TEHRAN (FNA)- Iran’s newly-appointed Defense Minister Brigadier General Hossein Dehqan voiced the concern that the recent events and unrests in Egypt would provide an excuse for the trans-regional states to reinvigorate their presence in the region.
“Increased instability in Egypt and escalation of insecurity in the region will create a security gap in North Africa and pave the ground for the presence of the trans-regional forces and can change the power balance to the West and the Zionist regime’s interest in the long term,” Dehqan told reporters on the first day of his work as the defense minister of President Hassan Rouhani’s cabinet on Saturday.
He underlined the necessity for the establishment of democracy in Egypt and attention to the Egyptian people’s demands, and said, “The regrettable events in Egypt will have no result but continued weakening of the country’s national power.”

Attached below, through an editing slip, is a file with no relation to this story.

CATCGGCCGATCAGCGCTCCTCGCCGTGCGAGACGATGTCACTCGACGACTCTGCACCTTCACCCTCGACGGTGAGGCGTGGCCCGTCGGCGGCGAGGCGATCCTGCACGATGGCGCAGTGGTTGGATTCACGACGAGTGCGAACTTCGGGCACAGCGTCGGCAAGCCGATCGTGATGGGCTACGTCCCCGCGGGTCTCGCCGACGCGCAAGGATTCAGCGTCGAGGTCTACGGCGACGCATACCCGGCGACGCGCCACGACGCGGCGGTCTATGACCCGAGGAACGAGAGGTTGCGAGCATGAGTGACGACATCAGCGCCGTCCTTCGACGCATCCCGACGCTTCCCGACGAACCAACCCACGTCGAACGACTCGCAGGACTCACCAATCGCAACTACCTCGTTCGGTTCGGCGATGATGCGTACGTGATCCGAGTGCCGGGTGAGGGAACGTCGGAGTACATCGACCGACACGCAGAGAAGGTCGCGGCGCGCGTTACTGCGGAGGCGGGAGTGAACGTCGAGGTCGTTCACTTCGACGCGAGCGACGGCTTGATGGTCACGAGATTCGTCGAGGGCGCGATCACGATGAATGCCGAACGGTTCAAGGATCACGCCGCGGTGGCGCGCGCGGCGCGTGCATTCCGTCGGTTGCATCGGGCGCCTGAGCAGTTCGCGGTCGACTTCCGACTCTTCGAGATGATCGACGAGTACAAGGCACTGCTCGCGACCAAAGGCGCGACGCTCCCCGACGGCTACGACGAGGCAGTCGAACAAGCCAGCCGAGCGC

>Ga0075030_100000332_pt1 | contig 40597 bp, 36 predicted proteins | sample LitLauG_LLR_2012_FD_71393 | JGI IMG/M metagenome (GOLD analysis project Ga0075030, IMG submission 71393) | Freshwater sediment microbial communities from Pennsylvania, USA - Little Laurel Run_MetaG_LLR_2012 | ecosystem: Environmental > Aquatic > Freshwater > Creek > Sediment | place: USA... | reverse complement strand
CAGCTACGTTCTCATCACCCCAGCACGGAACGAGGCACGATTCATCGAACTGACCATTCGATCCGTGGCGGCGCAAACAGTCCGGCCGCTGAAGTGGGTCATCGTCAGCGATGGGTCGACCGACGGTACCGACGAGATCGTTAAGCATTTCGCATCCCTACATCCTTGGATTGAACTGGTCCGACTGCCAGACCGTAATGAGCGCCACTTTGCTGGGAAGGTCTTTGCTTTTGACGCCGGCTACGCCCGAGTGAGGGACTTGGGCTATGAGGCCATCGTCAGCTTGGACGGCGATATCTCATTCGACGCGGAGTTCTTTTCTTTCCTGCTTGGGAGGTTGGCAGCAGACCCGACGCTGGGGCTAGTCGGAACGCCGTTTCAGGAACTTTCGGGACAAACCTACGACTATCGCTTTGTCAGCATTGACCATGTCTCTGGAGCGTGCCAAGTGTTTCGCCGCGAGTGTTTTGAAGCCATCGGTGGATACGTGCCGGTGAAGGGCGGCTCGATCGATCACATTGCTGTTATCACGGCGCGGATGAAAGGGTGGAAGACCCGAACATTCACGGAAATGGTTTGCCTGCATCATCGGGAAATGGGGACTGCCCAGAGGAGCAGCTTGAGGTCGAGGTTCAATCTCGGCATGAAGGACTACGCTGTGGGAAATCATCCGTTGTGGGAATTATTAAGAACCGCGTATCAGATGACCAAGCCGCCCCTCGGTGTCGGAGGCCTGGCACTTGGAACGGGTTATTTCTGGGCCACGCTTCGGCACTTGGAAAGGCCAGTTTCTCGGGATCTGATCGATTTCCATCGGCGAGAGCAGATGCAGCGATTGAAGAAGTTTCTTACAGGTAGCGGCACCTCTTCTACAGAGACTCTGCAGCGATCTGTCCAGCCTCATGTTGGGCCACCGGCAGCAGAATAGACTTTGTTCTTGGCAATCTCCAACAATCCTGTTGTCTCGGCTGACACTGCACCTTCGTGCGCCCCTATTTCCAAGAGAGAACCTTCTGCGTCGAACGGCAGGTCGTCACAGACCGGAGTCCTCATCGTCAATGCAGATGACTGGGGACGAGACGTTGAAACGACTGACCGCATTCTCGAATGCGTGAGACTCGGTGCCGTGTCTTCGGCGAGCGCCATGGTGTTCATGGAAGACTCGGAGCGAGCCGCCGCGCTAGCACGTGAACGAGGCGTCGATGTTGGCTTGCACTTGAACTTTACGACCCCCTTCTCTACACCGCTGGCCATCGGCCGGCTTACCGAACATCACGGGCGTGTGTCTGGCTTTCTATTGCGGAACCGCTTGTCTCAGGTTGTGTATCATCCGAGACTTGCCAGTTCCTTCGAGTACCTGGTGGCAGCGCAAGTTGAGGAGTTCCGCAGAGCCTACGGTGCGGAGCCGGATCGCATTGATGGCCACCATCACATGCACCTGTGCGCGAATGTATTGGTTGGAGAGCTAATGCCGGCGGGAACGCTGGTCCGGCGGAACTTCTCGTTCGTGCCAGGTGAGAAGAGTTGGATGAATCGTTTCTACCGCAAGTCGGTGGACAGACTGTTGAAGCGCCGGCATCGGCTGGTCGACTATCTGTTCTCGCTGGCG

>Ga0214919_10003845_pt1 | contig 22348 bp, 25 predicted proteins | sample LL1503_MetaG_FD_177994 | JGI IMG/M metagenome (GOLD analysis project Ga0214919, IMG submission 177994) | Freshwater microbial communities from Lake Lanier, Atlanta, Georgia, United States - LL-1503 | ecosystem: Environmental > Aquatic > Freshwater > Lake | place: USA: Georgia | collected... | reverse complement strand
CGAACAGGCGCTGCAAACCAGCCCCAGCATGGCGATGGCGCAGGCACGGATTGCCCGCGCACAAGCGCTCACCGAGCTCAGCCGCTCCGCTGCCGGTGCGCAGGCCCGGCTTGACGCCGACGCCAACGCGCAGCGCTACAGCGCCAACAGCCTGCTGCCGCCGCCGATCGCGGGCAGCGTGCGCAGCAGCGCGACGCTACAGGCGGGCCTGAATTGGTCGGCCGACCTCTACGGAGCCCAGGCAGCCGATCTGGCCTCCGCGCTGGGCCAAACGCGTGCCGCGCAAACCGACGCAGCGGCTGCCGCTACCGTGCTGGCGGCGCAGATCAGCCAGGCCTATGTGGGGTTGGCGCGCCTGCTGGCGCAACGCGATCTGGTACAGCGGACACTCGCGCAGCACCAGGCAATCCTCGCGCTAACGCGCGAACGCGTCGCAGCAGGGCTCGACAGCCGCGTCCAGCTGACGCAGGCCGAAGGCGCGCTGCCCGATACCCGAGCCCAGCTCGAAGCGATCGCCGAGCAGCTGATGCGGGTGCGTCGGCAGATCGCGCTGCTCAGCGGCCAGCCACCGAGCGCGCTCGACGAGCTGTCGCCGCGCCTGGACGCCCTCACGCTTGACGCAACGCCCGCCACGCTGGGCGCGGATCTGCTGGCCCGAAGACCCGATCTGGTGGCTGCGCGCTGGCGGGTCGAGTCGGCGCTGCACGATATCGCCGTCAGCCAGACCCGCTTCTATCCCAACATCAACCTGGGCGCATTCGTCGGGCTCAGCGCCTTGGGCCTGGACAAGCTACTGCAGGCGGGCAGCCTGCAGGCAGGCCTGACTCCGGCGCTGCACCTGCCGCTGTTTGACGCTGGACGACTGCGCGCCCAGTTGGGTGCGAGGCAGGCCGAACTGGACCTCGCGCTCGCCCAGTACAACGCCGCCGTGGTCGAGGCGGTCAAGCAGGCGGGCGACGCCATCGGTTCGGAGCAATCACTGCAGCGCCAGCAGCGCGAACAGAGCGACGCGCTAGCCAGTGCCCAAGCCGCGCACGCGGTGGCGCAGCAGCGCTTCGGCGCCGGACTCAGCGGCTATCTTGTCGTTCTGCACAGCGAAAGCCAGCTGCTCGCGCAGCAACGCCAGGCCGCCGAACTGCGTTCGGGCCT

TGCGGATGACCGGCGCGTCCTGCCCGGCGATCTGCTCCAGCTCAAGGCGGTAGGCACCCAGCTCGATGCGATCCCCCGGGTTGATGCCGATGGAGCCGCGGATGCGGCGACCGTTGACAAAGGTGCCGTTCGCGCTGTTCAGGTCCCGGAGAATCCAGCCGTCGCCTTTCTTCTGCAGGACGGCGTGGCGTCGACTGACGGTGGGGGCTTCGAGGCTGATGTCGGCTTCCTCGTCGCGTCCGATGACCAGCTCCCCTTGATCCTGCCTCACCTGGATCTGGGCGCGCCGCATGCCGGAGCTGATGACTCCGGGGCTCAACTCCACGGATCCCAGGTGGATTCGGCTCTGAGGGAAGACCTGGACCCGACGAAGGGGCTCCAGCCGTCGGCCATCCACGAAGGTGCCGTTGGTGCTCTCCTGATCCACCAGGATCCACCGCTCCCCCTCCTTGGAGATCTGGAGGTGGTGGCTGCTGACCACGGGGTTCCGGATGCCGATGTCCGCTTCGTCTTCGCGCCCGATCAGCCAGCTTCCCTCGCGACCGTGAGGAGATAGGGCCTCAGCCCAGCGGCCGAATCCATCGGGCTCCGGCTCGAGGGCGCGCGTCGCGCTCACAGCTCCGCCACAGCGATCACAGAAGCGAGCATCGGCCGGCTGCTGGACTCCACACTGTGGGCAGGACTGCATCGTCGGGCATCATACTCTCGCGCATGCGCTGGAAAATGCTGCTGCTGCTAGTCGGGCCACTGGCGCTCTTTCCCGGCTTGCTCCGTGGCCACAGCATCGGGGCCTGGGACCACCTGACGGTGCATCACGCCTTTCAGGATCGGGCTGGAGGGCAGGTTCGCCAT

Dehqan underlined the necessity for the Egyptian army’s return to its previous position as a balancing body in the country’s developments, and said, “Continuation of the current trend will lead to the spread of internal conflicts and finally, the social and security collapse of the country.”
Over Around 600 Egyptian protesters have been reported killed in clashes since security forces moved in to forcefully disperse protesters loyal to ousted President Mursi at protest camps in Cairo early Wednesday.
Egypt plunged into violence after the country’s army ousted President Mursi, a senior leader of Ikhwan al-Muslimun party, suspended the constitution, and dissolved the parliament on July 3. The military overthrow followed days of mass protests against Mursi.
The army also declared chief justice of Egypt’s Supreme Constitutional Court, Adly Mansour, as interim president.
Later in July, the Egyptian Prosecutor General ordered the arrest of Muslim Brotherhood leaders, including the supreme leader of the group, Mohammed Badie, on charges of inciting violence.
Many people have been killed in violent clashes involving supporters and opponents of Mursi and security forces in the last few weeks, but many worry that the new clashes may spark a regrettable surge in bloodshed.
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